If the peace treaty that concluded the First Barbary War provided one such lasting legacy, the battle that won the war for the U.S. produced another. Although the Barbary Pirates were primarily a naval threat, this war was won not just at sea (as was the Second Barbary War) but also and perhaps most significantly on land: led by Marine Corps Lieutenant Presley O’Bannon, a small group of U.S. Marines and hundreds of foreign mercenaries marched from Egypt into Algiers, capturing the city of Derna, raising the U.S. flag in victory on foreign soil for the first time, and contributing substantially to the decision of Barbary ruler Yusef Karamanli to sign the peace treaty. It’s to remember this victory that the Marine Corps Hymn includes the phrase “to the shores of Tripoli” in its opening line—although, given the fact that O’Bannon’s troop included far more mercenaries than Marines, it’d be important to complicate that enduring image of U.S. strength with a recognition of how much we have also always depended on non-traditional fighters and allies for such victories.
Many of the First Barbary War’s soldiers were thus not part of the American military proper—but many also were, and a group of six prominent such American soldiers who were killed in the course of the war’s assaults on Tripoli were honored in the nation’s oldest military monument: the Tripoli Monument. Designed and sculpted in Italy with the help of the Bishop of Florence, transported to the U.S. aboard none other than the U.S.S. Constitution, and displayed first at Washington’s Navy Yard, then on the grounds on the Capitol, and finally at the U.S. Naval Academy in Annapolis, the monument thus reflects not only the war’s efforts and losses, but also the international, naval, and evolving Early Republic histories and identities to which both Barbary Wars can and must be connected. Yet it also and most simply—and in many ways most crucially—reminds us that these wars, like all of our military conflicts, depended on the lives and sacrifices of individual, ordinary Americans, both those who survived to return to life in America and those who did not. I won’t make that point about every war in this week’s series—but I could, and we should be sure to remember it.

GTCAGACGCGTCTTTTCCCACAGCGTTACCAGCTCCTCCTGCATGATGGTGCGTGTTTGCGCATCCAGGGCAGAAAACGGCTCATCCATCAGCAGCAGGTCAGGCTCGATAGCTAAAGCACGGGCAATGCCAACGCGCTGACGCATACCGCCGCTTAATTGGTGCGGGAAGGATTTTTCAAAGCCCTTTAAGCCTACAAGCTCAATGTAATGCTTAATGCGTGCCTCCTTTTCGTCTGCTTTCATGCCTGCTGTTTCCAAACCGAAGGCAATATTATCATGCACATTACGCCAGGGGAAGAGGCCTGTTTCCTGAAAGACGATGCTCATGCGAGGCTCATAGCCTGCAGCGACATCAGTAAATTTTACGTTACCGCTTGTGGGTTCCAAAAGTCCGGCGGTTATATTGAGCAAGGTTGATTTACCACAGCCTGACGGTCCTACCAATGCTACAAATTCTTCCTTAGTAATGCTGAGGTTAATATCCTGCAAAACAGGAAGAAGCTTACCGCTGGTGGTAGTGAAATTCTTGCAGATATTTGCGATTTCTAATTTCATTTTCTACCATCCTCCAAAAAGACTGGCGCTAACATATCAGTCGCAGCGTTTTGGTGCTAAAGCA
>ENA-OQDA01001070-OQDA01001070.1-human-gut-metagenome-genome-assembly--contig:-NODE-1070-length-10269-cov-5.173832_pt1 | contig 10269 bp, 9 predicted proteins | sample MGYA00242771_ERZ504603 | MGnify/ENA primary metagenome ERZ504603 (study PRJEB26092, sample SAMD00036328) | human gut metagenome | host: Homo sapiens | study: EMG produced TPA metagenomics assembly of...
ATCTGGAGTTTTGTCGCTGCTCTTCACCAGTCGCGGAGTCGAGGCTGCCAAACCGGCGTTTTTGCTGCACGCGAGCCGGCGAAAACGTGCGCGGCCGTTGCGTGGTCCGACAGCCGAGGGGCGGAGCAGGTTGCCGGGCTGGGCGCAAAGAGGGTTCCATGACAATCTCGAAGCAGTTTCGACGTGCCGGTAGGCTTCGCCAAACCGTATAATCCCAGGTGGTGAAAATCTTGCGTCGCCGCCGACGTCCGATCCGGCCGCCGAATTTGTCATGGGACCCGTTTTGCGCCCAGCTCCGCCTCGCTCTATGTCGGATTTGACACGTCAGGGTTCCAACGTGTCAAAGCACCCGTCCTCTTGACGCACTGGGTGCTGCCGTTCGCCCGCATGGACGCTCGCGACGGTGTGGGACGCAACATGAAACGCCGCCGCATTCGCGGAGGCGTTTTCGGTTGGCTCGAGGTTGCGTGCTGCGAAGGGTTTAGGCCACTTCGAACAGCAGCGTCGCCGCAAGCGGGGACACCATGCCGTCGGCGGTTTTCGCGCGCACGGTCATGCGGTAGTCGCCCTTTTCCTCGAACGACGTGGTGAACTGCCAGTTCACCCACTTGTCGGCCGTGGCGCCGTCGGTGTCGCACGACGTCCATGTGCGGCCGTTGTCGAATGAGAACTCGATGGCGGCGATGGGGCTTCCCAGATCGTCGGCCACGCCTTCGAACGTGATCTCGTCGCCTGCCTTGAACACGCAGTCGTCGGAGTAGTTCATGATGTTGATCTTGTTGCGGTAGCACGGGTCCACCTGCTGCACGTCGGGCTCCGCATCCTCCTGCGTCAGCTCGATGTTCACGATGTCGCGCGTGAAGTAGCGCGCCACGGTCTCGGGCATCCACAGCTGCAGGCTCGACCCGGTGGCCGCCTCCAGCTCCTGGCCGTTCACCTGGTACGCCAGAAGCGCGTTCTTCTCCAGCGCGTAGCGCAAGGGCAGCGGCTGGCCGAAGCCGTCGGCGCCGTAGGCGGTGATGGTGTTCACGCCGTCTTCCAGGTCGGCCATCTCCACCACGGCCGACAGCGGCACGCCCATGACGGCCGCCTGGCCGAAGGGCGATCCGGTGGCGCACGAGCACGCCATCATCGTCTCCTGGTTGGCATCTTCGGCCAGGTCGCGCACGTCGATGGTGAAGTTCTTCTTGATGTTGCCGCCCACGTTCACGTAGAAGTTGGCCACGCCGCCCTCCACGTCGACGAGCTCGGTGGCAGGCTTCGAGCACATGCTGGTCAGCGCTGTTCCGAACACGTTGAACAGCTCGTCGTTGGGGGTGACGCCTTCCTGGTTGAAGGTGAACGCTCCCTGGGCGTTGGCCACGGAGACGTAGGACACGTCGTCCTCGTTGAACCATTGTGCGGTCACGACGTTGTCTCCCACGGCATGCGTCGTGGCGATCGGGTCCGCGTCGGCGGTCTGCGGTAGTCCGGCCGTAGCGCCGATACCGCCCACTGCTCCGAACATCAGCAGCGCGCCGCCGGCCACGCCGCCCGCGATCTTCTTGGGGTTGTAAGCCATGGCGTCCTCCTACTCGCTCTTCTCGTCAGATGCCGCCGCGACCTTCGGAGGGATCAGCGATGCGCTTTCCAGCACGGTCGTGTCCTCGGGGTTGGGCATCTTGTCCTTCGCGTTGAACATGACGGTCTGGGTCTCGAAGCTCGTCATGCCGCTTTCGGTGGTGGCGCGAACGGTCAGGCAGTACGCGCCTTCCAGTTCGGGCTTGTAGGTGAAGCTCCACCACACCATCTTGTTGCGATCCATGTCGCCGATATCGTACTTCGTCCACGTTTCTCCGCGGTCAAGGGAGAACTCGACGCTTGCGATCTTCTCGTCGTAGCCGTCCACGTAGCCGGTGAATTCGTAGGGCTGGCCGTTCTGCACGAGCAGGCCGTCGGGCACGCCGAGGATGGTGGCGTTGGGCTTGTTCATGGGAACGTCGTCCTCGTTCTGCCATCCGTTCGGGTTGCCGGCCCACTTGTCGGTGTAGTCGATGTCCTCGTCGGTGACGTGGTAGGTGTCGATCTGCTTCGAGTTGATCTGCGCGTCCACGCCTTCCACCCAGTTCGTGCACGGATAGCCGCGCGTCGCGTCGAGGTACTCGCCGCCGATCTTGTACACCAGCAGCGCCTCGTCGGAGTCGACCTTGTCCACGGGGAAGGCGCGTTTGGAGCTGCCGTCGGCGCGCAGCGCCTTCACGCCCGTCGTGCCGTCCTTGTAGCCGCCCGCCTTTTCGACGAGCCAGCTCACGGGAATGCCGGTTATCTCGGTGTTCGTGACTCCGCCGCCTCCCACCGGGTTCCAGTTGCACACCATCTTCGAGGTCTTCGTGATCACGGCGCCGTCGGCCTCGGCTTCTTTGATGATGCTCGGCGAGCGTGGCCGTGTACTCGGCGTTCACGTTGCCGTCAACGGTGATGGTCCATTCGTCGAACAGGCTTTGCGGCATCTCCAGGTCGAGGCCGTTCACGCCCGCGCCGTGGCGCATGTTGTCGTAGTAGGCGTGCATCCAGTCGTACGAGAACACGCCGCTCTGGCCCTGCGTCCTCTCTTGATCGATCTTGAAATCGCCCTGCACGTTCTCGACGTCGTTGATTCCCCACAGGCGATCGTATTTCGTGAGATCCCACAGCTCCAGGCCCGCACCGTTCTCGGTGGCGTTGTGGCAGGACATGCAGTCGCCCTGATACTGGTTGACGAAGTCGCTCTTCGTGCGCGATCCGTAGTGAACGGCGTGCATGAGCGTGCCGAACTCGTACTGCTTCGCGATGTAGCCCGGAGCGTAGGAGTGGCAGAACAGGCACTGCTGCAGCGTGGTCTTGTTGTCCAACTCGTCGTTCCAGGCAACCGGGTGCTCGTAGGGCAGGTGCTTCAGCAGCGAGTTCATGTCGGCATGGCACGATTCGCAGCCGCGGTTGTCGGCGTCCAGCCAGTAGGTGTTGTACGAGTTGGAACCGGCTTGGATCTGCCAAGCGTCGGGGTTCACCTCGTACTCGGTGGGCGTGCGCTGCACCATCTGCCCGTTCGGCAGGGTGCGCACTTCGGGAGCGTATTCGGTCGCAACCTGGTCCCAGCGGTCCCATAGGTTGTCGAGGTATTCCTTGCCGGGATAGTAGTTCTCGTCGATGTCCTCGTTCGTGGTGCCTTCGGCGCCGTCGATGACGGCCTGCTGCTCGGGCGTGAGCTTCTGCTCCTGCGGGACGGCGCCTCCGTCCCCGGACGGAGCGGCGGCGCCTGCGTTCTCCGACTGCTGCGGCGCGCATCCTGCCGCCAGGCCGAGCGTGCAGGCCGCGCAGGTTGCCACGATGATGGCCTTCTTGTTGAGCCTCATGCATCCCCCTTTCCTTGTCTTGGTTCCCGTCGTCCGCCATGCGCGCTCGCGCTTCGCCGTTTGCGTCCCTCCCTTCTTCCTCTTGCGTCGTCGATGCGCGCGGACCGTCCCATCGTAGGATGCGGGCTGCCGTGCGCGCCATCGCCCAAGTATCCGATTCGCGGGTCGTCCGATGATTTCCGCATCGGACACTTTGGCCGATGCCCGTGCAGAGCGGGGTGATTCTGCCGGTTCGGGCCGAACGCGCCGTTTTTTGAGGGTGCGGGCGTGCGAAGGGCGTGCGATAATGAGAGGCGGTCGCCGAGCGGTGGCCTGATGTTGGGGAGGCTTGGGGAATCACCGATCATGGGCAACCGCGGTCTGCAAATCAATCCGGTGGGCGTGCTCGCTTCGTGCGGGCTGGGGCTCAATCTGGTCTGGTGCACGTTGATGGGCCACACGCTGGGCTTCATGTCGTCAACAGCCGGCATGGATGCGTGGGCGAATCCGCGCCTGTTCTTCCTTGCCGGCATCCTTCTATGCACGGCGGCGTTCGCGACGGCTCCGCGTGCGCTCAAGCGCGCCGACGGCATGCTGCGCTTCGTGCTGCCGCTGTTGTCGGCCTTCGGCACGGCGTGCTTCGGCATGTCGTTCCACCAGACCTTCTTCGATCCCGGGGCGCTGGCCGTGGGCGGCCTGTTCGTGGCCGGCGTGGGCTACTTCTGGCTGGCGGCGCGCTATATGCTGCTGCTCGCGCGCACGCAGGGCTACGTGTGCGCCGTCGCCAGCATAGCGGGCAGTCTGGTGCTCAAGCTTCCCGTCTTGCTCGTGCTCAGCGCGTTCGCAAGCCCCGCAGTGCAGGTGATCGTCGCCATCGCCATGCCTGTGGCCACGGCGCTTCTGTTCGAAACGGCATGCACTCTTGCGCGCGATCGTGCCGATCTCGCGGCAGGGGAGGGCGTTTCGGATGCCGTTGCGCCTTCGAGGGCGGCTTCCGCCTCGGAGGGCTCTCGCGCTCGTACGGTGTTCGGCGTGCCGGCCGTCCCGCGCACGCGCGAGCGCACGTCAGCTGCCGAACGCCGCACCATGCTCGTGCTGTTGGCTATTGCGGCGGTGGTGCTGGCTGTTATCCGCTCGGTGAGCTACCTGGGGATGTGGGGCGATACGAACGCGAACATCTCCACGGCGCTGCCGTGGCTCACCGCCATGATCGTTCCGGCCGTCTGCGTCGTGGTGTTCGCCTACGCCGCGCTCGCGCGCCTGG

Next forgotten war tomorrow,
Ben

PS. What do you think? Other under-remembered conflicts you’d highlight?

Monday, March 2, 2015

March 2, 2015: Forgotten Wars: The Second Barbary War

[Two hundred years ago this week, the U.S. declared war on the North African nation of Algiers, leading to the unremembered conflict about which I’ll write in today’s post. That Second Barbary War is one of many such forgotten wars in American history, and I’ll also highlight and AmericanStudy others for the remainder of the week’s posts. Leading up to a special weekend post responding to a relevant recent piece by one of my model AmericanStudiers.]
On why we should remember forgotten wars, and why perhaps we shouldn’t.